Students who participate in the India Medical Experience Selective will benefit from first-hand patient experience in a region that has a high incidence of oral and breast cancers. Students will be exposed to patient history taking, physical examination, treatment for outpatient and inpatient practices of medicine including alternative health care delivery, and KIMS community outreach projects designed to educate, prevent, and manage disease.

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India Selective Course Director Dr. Bharti Bhusnurmath

St. George’s University’s Dr. Bharti Bhusnurmath is the Course Director for the Selective, and has high hopes for the clinical experiences to be gained by the students who will be participating. Dr. Bhusnurmath explains, “This (Selective) will put them at a great advantage when they start their formal clinical training in year three in the US or UK because this extensive hands-on experience is less freely available in the western world. SGU students will gain a life-time perspective of the cancers they witness, rather than a one-time image from books or hospitals.” The students participating in the Selective have already finished the pathology course, providing them with a solid foundation in the basis and evolution of the various disease processes and preparing them well for actual patient interaction.

The KIMS was specially chosen not just because of the facilities but because it has faculty and administration committed to helping the poor patients of India, even if they are unable to pay for health care services. This mindset demonstrate a philanthropic attitude towards the art of healing, unlike that displayed in many other commercially run health care facilities. Dr. Bhusnurmath expressed that a large proportion of St. George’s University medical students from Indian extraction would love to return to their roots and gain an additional perspective of India’s health care model.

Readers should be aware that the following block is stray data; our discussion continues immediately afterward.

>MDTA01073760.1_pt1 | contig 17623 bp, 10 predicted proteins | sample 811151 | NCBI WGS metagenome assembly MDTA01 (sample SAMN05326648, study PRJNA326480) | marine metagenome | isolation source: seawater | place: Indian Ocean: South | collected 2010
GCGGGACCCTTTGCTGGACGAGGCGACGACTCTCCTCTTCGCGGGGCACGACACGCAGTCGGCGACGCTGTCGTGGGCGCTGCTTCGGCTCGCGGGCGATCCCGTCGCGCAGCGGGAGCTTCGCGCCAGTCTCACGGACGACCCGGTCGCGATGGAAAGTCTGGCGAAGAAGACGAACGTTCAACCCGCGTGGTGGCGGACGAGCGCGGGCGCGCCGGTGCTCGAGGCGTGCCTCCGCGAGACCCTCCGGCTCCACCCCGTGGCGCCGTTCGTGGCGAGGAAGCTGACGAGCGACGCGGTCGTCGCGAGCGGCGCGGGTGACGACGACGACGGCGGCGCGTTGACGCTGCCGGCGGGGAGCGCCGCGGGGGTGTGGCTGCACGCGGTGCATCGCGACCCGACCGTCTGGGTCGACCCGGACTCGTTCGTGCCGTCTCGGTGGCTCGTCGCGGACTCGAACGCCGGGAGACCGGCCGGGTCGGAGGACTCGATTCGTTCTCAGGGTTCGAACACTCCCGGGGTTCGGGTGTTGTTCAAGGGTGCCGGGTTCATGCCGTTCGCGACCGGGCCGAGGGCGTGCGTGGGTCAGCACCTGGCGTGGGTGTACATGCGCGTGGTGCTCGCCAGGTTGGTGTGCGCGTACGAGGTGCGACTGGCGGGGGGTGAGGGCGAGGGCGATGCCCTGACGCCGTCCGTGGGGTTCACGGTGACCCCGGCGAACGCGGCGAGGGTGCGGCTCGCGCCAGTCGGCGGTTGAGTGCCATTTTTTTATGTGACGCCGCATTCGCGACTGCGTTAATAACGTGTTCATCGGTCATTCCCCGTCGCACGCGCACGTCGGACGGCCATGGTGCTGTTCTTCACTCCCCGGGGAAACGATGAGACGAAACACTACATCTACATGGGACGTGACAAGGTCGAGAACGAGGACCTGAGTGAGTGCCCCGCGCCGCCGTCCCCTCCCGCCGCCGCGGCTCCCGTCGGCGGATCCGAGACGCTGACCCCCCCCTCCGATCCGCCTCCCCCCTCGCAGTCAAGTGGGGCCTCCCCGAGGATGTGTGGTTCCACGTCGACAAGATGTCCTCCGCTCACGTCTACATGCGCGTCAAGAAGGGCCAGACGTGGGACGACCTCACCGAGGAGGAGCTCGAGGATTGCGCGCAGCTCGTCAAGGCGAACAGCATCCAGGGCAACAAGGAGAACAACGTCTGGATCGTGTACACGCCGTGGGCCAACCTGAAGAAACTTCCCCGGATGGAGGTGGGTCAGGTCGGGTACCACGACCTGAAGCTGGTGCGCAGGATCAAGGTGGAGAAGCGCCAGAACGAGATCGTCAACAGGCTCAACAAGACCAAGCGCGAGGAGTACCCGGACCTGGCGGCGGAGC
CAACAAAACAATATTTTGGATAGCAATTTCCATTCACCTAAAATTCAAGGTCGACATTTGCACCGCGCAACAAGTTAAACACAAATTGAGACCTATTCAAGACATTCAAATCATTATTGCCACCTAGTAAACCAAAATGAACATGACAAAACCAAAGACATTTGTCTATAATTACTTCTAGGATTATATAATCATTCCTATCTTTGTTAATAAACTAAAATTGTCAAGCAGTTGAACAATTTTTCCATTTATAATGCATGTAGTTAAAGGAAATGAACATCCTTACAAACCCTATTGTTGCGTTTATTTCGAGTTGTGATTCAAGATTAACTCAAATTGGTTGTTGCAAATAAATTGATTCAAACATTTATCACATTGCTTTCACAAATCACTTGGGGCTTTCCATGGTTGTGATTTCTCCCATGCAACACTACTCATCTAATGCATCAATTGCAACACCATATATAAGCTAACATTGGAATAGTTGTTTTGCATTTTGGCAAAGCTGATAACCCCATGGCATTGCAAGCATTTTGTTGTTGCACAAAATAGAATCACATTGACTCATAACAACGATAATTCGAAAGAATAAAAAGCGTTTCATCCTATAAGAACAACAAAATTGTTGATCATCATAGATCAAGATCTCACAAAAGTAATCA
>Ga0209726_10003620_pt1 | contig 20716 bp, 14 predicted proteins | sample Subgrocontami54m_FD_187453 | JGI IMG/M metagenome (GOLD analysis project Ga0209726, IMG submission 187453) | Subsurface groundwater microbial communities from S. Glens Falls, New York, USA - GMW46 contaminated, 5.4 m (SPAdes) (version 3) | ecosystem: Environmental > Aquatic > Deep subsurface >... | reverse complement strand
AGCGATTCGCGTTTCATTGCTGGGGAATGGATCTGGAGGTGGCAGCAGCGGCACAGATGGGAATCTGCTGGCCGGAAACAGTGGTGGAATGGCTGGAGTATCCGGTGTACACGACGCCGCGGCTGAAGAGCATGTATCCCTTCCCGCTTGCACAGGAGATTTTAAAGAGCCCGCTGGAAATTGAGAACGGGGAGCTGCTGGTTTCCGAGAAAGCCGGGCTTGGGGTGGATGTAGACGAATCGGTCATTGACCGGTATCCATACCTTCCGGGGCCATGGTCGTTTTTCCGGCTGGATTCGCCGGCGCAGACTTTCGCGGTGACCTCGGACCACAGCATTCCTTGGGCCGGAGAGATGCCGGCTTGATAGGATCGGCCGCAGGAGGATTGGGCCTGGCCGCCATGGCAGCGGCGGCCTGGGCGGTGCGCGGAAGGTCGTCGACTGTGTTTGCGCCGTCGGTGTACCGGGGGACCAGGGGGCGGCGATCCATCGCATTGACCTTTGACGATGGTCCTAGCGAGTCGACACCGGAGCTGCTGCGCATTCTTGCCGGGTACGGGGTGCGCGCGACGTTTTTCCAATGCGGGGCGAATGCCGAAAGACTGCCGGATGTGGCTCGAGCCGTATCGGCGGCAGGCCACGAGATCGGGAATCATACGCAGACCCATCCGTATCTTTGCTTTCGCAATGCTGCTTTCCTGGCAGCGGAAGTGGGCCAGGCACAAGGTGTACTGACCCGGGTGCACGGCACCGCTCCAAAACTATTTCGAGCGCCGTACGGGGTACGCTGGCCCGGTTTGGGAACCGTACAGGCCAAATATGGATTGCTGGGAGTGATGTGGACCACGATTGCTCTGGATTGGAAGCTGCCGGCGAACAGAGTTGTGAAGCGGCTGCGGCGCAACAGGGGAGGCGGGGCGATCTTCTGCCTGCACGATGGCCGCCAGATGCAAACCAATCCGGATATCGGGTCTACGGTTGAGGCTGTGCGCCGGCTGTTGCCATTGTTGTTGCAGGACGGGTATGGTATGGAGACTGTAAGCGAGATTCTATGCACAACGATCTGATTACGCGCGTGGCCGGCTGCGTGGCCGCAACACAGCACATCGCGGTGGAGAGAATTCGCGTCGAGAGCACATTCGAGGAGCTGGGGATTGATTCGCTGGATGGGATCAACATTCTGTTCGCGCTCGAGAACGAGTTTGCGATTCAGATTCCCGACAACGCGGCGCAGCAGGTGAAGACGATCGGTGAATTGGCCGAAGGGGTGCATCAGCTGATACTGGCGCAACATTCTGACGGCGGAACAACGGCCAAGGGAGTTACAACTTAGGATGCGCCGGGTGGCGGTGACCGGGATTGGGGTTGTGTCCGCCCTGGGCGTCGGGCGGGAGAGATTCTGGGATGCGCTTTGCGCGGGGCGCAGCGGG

The KIMS is an 845 bed modern hospital with facilities for critical care, joint replacement, endoscopic surgeries, dialysis and more. Students will have access to all state-of-the-art equipment at the Institute including radio-diagnosis investigations including MRI, CT scans, mammograms, and color Doppler. In addition to the professional experience, St. George’s University students will join medical and dental students from diverse Indian backgrounds as well as students from other countries, working together in a hospital setting and living side by side on campus.

St. George’s University Students Develop Online Medical Application

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School of Medicine students David Polizzi and Jaskaran Sawhney have developed a popular free application to give medical professionals quick and accurate information about lab test values from their iPhone or iPod Touch.